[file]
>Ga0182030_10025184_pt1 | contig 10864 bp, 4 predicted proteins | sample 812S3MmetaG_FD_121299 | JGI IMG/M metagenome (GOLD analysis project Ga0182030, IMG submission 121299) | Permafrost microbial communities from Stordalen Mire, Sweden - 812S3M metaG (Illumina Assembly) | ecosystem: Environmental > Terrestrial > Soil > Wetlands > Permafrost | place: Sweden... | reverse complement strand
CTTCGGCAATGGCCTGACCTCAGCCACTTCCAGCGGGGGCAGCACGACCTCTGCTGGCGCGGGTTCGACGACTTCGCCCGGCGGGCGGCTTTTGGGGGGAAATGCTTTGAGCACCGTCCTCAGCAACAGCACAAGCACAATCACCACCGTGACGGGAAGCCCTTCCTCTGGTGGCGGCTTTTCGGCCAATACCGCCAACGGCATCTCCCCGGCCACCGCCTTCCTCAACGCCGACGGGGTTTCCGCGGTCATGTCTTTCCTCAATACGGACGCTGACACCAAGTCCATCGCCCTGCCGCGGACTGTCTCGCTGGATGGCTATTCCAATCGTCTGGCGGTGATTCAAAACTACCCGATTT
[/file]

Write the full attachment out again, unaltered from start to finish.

>Ga0182030_10025184_pt1 | contig 10864 bp, 4 predicted proteins | sample 812S3MmetaG_FD_121299 | JGI IMG/M metagenome (GOLD analysis project Ga0182030, IMG submission 121299) | Permafrost microbial communities from Stordalen Mire, Sweden - 812S3M metaG (Illumina Assembly) | ecosystem: Environmental > Terrestrial > Soil > Wetlands > Permafrost | place: Sweden... | reverse complement strand
CTTCGGCAATGGCCTGACCTCAGCCACTTCCAGCGGGGGCAGCACGACCTCTGCTGGCGCGGGTTCGACGACTTCGCCCGGCGGGCGGCTTTTGGGGGGAAATGCTTTGAGCACCGTCCTCAGCAACAGCACAAGCACAATCACCACCGTGACGGGAAGCCCTTCCTCTGGTGGCGGCTTTTCGGCCAATACCGCCAACGGCATCTCCCCGGCCACCGCCTTCCTCAACGCCGACGGGGTTTCCGCGGTCATGTCTTTCCTCAATACGGACGCTGACACCAAGTCCATCGCCCTGCCGCGGACTGTCTCGCTGGATGGCTATTCCAATCGTCTGGCGGTGATTCAAAACTACCCGATTT